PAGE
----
Surrender the Sword


If you don’t surrender the sword, you’ll never see what happens when God fights for you.

One of my most prized possessions is a sword replica that I have hanging on my bedroom wall. If you get to know me at all, you’ll find out pretty quick that I have a thing for medieval weapons, especially swords (hey, what do you expect from a fantasy writer?).

When I first got it, I remember having a lot of trouble getting it out of the box, and at the time I joked that the box was designed to deter all but those worthy of wielding the sword. Needless to say, I persisted until I finally got the sword out, and ever since I’ve enjoyed pretending that it was a weapon I had to be worthy of.

This took on a bit of spiritual significance for me, too, because I tend to shy away from things that make me uncomfortable or nervous. I imagined facing the battles of life and having to have the strength to grasp the sword (a figurative sword now, although goodness knows there are times I wish I had my literal one with me) to face whatever is to come. My decorative sword became a symbol of bravery for me.

That’s all well and good. But one night recently I was feeling pretty broken and weary. I took my sword down from its wall mount and laid it on my mattress as I knelt by my bed to pray. “I’m not worthy of it,” I told God. “I don’t have the strength for this fight. The sword is too heavy for me to wield.”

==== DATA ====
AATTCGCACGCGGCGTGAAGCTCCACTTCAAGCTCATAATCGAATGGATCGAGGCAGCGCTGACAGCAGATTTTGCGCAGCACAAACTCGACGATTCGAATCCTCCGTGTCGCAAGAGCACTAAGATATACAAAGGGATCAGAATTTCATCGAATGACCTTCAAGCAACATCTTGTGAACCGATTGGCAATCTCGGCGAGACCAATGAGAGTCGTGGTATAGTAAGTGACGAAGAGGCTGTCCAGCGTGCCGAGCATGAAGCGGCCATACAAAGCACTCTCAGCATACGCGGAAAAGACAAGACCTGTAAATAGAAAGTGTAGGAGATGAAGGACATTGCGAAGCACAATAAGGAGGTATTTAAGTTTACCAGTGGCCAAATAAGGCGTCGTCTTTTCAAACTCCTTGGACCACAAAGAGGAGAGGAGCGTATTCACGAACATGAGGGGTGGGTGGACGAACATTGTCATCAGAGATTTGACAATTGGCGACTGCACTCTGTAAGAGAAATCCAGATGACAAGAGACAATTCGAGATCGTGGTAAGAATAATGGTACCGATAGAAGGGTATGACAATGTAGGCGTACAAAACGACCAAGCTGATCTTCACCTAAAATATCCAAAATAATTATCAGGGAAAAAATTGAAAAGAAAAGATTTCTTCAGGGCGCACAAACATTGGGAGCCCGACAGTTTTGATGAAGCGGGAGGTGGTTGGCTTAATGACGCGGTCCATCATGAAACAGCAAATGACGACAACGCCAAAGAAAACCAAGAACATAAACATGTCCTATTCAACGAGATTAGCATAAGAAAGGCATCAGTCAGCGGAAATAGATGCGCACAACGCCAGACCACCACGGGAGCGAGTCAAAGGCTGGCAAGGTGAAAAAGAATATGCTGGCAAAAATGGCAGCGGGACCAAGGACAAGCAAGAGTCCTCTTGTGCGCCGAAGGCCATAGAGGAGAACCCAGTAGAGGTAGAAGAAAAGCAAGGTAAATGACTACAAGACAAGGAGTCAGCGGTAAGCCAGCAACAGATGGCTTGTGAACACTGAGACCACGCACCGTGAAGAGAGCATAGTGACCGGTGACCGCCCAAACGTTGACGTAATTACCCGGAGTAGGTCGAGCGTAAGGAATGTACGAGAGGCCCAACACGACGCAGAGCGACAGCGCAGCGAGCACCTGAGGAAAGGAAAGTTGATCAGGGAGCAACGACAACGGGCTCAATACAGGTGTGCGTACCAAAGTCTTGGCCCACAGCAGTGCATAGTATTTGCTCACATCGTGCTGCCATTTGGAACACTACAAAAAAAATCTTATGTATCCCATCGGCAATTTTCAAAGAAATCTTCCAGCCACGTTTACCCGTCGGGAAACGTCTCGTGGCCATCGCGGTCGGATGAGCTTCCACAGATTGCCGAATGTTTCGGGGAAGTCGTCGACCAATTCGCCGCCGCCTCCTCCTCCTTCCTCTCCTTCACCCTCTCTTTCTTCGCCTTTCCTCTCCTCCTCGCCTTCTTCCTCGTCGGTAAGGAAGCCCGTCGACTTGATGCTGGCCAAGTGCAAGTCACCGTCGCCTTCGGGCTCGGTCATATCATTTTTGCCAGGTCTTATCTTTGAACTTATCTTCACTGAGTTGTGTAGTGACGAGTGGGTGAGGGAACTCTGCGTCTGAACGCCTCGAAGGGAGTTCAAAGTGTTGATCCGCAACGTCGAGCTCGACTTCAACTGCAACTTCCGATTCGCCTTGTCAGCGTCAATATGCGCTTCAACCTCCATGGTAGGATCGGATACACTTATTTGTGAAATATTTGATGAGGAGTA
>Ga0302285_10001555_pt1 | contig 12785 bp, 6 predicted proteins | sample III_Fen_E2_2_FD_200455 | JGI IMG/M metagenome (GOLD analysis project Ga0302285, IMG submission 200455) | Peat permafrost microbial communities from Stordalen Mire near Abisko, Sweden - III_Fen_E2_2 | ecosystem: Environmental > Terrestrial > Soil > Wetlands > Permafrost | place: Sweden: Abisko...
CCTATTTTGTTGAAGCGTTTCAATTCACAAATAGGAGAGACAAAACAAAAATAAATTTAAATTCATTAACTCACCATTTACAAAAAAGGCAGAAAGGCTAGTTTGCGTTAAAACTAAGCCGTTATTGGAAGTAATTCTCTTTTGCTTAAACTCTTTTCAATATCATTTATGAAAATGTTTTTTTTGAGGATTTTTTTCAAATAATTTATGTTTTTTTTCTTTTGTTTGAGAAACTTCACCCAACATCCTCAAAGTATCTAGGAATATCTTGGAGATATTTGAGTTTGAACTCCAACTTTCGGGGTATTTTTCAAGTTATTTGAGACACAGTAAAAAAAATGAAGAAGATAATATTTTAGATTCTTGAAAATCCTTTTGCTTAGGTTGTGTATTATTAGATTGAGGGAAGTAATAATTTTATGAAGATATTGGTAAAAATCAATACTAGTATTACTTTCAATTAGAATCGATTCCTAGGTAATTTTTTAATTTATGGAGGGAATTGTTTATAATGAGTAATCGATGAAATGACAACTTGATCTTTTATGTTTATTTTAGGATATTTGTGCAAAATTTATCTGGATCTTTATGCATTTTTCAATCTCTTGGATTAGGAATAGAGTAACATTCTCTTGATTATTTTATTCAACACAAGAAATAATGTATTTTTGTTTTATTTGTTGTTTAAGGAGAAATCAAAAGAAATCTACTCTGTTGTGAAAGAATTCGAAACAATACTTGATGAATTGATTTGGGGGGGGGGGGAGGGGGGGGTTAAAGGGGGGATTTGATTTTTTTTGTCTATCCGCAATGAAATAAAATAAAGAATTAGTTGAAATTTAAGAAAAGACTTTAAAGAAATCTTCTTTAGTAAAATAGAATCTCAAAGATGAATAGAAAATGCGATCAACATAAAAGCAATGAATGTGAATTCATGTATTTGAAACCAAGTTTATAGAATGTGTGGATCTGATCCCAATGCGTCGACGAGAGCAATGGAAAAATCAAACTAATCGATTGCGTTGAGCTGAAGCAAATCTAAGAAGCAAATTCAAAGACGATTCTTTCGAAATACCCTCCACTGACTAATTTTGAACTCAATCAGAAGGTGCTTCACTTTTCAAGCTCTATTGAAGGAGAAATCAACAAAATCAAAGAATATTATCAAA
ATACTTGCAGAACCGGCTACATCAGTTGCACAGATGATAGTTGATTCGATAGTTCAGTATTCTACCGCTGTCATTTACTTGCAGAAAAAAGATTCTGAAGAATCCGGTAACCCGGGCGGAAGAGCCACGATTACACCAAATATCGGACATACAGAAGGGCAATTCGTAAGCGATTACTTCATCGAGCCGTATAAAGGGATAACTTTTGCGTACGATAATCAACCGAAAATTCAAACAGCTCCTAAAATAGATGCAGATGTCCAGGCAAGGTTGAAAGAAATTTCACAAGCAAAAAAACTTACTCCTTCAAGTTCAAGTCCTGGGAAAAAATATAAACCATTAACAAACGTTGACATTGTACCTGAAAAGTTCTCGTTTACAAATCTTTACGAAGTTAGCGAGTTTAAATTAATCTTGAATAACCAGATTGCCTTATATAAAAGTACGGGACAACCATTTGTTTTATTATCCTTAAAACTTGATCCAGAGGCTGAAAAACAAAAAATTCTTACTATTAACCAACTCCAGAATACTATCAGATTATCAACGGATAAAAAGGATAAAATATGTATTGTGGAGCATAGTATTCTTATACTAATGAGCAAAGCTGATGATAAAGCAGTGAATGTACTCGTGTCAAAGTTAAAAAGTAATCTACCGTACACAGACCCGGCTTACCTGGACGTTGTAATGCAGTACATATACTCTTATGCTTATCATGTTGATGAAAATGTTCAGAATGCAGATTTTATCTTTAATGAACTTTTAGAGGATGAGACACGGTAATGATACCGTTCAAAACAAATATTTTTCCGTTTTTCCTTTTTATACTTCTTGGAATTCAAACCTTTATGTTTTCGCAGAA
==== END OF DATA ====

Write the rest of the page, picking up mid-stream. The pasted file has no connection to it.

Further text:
In that moment I realized: the sword was never mine to wield. Yes, by the grace of God, I have to be brave enough to step up to the battles when they come. But the One who wins the victory, who does the fighting, who wields the sword, is God. If I do it, I will surely lose every time, like a child trying to swing her father’s sword against an enemy and not even being able to lift it. But if I hand the sword over to God and let Him fight for me, victory is always the result, even if it doesn’t look the way I expect.

I’ve always loved this little section from Exodus where Moses admonishes the Israelites to trust in God: “Moses answered the people, ‘Do not be afraid. Stand firm and you will see the deliverance the Lord will bring you today. The Egyptians you see today you will never see again. The Lord will fight for you; you need only to be still'” (Exodus 14:13-14, NIV).

Surrender the sword to God. And then be amazed when you see what He can do. I can’t wait to see the results in my own life. Don’t you feel free without that heavy sword weighing you down?


My Right Hand

“For I, the Lord your God, hold your right hand; it is I who say to you, ‘Fear not, I am the one who helps you.'”

– Isaiah 41:13, ESV

Every Christian has their “big” struggles, the temptations and sins that challenge them more than some others. Two of mine are fear and control – or, in other words, I feel afraid (to the point of panic) when I don’t feel in control. I hate uncertainty and always want to know exactly what to expect  and what to do in each situation.